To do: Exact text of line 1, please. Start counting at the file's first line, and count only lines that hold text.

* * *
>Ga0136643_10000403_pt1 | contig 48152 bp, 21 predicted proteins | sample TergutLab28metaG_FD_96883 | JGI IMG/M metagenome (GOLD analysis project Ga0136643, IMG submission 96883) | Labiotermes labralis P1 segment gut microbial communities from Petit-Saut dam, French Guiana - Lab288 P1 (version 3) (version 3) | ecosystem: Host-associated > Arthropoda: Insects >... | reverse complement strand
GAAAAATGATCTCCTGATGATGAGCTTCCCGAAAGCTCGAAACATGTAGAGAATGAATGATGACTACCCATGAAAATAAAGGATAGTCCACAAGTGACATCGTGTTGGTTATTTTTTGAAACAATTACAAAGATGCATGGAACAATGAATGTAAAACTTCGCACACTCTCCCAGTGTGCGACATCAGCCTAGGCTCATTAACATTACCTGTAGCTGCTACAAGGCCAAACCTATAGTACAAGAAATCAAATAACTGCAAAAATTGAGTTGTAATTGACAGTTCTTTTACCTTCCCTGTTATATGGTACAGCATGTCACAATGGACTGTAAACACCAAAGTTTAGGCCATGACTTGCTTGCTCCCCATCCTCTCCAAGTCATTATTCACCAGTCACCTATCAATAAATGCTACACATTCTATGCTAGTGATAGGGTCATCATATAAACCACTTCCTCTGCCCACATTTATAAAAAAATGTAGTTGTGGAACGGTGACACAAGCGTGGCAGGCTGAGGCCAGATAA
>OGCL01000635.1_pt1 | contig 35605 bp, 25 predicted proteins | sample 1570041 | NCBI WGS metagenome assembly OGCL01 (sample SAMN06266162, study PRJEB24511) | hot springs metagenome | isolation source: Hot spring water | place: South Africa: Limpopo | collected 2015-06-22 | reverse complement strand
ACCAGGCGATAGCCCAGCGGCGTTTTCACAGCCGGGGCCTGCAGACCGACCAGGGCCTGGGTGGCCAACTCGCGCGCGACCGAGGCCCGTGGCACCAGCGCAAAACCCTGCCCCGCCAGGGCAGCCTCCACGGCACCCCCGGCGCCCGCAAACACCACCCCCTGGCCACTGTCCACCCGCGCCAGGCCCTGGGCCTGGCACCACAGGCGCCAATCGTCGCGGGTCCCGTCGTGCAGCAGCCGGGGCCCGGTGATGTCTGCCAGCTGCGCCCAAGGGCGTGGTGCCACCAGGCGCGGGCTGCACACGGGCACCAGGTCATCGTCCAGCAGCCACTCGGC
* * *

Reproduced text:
>Ga0136643_10000403_pt1 | contig 48152 bp, 21 predicted proteins | sample TergutLab28metaG_FD_96883 | JGI IMG/M metagenome (GOLD analysis project Ga0136643, IMG submission 96883) | Labiotermes labralis P1 segment gut microbial communities from Petit-Saut dam, French Guiana - Lab288 P1 (version 3) (version 3) | ecosystem: Host-associated > Arthropoda: Insects >... | reverse complement strand